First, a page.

Wednesday, October 29, 2014

Medical mission against Ebola brings pride and fear to Cuba

October 29, 2014 2:24 pm

Medical mission against Ebola brings pride and fear to Cuba
Marc Frank in Havana

Ebola provokes panic in most countries and Cuba, it seems, is little
different – despite Havana's widely-applauded move to fight the disease
by dispatching doctors to Africa, an initiative-cum-public relations
coup that may help ease the US embargo against the island.
The decision by Raúl Castro, the president, has already put 256 Cuban
medical personnel in west Africa, where they will work on six-month
tours compared with the six weeks of many other foreign health providers.
Another 200 personnel are waiting on assignment, and the initiative has
won top billing in the state-controlled press, with broadcast footage of
Mr Castro hugging every doctor and nurse before they board aircraft that
will take them to the gruelling and dangerous task.
"I am convinced that if this threat is not stopped in west Africa with
an immediate international response . . . it could become one of the
gravest pandemics in human history," Mr Castro said at a recent Ebola
summit in Havana.
The move – which has earned Havana lavish praise from Margaret Chan,
head of the World Health Organisation, and been welcomed by John Kerry,
US secretary of state – has given the government a rare glow of
favourable international publicity and helped divert Cubans' attention
from the island's sputtering economy.
"Are we proud? Are our doctors and nurses courageous? Of course, they
are heroes," says Maria Cordoba, who runs a cafeteria in the sun-baked
village of Pijirigua in western Artemesia province.
"Here we take care of them all, reduce our prices and even let them pay
later," says Maria. "Children are precious, not just in Cuba, but
But then fear enters her voice. "Dengue [now endemic in Cuba] is bad
enough, imagine if Ebola gets here," she adds, as a group of school
children, in their red and white uniforms, line up for after school
snacks in front of her shop's counter.
Cuba's long tradition of sending medical personnel abroad – it currently
has 50,000 health providers in more than 60 countries – has won the
island praise from those who see it as driven by idealism. But it has
also drawn criticism from those who see it as a tacit form of indentured
labour for medics who have little choice but to go – although they can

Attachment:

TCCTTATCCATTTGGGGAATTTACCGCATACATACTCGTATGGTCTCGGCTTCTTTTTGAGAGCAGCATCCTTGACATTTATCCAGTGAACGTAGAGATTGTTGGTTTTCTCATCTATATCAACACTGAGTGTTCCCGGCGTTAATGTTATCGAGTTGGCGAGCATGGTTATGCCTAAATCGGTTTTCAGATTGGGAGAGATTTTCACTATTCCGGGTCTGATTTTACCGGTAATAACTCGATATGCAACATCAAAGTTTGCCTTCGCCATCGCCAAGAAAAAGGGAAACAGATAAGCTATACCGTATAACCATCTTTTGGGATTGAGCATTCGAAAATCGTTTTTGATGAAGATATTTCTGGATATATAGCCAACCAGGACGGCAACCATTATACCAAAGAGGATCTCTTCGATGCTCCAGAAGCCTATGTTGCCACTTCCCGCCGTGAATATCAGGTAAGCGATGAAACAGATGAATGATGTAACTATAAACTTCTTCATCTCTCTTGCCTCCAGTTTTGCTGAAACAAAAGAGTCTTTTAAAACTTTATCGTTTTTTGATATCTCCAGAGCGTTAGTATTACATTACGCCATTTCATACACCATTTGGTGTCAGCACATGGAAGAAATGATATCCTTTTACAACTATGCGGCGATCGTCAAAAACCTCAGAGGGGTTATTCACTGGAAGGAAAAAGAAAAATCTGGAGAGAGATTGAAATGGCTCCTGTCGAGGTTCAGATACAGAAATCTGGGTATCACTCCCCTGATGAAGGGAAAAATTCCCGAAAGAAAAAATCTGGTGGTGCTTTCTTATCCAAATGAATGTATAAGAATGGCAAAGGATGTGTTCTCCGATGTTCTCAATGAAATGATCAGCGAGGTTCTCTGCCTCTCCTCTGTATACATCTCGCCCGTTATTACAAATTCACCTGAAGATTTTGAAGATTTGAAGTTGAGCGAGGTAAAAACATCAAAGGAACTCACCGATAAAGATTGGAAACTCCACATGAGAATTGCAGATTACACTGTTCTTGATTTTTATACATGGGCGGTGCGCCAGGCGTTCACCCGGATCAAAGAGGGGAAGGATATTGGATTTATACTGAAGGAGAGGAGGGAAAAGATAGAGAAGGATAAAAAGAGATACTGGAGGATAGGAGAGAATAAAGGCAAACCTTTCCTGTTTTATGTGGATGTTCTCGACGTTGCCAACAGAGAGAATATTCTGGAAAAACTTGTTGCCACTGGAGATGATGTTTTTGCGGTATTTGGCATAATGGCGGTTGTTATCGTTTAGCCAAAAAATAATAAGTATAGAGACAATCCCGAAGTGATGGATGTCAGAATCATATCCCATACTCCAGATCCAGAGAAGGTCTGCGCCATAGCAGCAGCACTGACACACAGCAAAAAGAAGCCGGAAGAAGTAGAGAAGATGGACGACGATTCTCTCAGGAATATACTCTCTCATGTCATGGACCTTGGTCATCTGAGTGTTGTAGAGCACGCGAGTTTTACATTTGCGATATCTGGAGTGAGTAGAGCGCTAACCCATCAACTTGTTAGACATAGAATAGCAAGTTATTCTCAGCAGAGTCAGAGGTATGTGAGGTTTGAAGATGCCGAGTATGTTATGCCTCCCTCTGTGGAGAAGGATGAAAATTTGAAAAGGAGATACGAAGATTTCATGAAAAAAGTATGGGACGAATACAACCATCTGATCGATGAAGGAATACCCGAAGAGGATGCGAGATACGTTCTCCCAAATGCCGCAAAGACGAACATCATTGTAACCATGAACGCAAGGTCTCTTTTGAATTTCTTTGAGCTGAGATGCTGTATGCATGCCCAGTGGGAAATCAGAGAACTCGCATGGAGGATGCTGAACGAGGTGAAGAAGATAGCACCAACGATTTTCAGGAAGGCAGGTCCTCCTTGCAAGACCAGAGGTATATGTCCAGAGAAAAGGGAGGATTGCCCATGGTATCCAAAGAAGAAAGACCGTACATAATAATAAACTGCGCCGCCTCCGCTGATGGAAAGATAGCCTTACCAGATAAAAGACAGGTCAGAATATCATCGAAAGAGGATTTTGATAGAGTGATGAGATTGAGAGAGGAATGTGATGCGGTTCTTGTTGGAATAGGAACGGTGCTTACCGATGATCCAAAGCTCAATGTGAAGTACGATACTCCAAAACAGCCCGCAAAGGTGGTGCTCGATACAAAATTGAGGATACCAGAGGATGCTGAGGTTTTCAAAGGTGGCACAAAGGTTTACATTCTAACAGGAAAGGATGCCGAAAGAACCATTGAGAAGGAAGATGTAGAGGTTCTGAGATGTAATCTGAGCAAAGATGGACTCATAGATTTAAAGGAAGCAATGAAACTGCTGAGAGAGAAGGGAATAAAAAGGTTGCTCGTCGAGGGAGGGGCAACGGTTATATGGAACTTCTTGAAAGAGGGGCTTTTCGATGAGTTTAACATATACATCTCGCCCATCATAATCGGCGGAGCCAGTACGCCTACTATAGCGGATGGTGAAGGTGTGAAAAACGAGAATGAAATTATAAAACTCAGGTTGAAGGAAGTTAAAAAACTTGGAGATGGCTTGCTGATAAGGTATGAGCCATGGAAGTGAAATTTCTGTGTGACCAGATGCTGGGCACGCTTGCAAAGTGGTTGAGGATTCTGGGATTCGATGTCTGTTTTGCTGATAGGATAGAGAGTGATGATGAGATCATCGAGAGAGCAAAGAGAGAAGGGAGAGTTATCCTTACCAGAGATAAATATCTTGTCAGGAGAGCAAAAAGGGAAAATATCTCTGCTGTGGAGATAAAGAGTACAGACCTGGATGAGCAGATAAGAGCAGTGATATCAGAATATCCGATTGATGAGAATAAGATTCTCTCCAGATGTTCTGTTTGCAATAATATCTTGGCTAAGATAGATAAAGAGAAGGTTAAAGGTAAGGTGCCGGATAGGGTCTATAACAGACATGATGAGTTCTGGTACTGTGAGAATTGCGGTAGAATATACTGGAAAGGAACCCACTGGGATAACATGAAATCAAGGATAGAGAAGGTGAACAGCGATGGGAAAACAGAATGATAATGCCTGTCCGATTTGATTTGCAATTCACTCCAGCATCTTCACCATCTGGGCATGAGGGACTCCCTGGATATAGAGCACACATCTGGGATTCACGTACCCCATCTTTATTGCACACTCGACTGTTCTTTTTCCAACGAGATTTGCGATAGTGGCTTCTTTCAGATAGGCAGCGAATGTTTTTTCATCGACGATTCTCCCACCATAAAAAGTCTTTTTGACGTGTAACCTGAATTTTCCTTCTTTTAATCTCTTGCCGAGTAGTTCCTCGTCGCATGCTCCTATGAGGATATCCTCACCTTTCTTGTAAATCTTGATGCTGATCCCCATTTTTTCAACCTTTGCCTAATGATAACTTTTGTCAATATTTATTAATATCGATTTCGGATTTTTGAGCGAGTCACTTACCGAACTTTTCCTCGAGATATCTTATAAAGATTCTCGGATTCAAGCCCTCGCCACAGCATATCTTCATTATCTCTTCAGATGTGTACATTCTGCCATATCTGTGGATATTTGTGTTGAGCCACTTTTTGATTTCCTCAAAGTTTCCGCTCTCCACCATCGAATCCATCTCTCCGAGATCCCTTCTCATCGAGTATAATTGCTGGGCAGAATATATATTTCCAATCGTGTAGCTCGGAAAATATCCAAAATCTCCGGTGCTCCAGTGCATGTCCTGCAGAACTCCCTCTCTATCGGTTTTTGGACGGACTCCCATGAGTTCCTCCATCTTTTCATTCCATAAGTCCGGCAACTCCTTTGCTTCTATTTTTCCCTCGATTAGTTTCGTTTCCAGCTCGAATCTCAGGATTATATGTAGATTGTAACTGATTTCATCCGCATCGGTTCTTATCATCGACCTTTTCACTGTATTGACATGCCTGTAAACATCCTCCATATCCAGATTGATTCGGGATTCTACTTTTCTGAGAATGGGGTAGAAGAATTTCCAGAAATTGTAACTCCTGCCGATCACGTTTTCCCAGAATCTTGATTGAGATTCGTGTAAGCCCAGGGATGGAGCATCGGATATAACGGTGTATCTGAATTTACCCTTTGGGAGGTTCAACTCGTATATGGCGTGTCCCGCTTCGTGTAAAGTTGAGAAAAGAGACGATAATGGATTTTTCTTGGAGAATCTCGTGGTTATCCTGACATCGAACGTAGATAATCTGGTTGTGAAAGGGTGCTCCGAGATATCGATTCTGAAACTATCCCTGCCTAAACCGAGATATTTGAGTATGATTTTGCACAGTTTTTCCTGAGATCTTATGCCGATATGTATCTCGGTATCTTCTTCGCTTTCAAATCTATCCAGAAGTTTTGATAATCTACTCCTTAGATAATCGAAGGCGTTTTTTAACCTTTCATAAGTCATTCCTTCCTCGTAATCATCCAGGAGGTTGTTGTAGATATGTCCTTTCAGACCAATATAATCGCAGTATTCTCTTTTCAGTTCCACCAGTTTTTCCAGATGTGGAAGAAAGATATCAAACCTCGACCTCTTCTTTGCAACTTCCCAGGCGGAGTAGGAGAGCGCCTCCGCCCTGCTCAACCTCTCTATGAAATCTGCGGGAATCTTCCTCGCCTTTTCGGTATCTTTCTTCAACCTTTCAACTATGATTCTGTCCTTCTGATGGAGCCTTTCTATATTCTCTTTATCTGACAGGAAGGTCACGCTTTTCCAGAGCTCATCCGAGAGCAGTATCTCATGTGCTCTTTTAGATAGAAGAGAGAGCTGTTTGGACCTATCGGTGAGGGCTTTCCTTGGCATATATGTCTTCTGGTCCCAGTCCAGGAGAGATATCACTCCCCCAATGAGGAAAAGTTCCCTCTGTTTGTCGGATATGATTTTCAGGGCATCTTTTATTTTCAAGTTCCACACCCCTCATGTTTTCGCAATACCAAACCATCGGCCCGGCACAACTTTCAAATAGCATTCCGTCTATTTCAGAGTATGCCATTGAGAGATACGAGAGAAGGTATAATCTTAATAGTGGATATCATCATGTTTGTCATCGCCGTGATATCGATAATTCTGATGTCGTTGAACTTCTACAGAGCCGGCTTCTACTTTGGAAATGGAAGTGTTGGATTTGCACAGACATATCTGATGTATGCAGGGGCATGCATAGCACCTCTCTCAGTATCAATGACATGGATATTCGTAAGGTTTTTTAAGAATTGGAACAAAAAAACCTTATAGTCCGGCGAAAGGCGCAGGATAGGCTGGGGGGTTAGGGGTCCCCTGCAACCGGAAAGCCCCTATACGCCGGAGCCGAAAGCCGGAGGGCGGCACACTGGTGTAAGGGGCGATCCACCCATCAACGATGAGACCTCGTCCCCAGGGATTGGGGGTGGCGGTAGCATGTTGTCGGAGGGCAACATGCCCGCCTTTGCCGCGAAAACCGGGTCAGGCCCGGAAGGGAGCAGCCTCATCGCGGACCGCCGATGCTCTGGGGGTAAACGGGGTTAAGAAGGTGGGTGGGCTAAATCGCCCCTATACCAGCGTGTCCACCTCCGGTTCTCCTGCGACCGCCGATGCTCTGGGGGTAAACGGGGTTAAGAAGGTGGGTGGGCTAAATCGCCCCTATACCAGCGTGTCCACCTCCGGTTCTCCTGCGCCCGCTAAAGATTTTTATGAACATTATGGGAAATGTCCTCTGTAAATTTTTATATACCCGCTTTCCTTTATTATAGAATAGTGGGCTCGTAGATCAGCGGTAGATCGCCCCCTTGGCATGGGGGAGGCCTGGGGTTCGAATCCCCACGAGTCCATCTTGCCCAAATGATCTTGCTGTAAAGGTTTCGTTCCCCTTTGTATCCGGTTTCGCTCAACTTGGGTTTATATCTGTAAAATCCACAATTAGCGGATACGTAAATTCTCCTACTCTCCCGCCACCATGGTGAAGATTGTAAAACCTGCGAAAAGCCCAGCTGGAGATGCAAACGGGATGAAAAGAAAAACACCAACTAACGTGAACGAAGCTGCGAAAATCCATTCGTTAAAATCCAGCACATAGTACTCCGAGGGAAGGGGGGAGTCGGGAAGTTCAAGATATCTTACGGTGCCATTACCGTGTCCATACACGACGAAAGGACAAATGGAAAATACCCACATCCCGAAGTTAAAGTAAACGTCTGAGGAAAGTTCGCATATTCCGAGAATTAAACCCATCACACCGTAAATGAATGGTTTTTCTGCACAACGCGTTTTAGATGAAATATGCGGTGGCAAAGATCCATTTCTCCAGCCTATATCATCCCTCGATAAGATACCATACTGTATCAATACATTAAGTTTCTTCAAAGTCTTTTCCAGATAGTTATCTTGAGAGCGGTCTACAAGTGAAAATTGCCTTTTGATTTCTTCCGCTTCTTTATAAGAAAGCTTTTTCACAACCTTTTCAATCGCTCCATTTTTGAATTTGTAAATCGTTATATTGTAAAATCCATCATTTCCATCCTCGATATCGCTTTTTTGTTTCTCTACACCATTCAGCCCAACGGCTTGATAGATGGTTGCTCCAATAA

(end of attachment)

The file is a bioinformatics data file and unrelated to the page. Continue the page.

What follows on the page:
earn bigger salaries abroad and perks when they return home.
There are an estimated 10,000 Cuban medics working in Venezuela, for
example, partly in return for the 100,000 barrels per day of subsidised
oil that Caracas sends to Havana. But worsening conditions in Venezuela
has seen increasing numbers of Cuban doctors seek exile in the US.
"There is nothing forced about this [Ebola programme]. The people going
have already volunteered to be part of a group in every province that
are trained for and ready to assist wherever there is a disaster,"
Anaida Himenez, a nursing professor, said in a telephone interview from
Camagüey, a town 300 miles east of Havana.

Tracking the Ebola outbreak

Track the outbreak's spread since the World Health Organisation first
issued a global alert in March 2014
"You have to understand we have a medical system where no doctor or
nurse denies care to anyone, anywhere. Although there are always
exceptions and there is no reason our people over there shouldn't be paid."
Cubans are also perhaps the safest residents in the region. The
country's free and prevention-oriented healthcare system ensures any
case that appears will be quickly spotted and all contacts traced.
Medical personnel will be treated in Africa if they contract Ebola and
anyone travelling from the centre of the epidemic is quarantined for 21
days. The government is also sending experts to other countries, from
Jamaica to Central America, to advise on preparations to ward off the
Ebola threat.
Whether planned, idealistic or undertaken for other motives, Cuba's huge
and rapid response to the Ebola crisis has been a boon for state media.
It has been a welcome diversion from the island's struggling economy
where food prices are rising more than 10 per cent a year and growth has
slowed to less than 1 per cent. Market-oriented reforms begun under Mr
Castro have been slow and have failed to meet expectations fostered by
the Communist party's pledge to develop a "prosperous and sustainable
Cuba's Ebola initiative may also prove to be a foreign relations coup,
as it comes at a time when the US is under increasing pressure to ease
its half century embargo against Cuba.
Mr Castro has offered to work alongside its old foe in west Africa, as
happened after the Haiti earthquake in 2010. Meanwhile, the US has
welcomed Cuba's offer, with Mr Kerry highlighting the size of Cuba's
contribution in relation to its population. Still, collaboration did not
lead to improved relations after Haiti.

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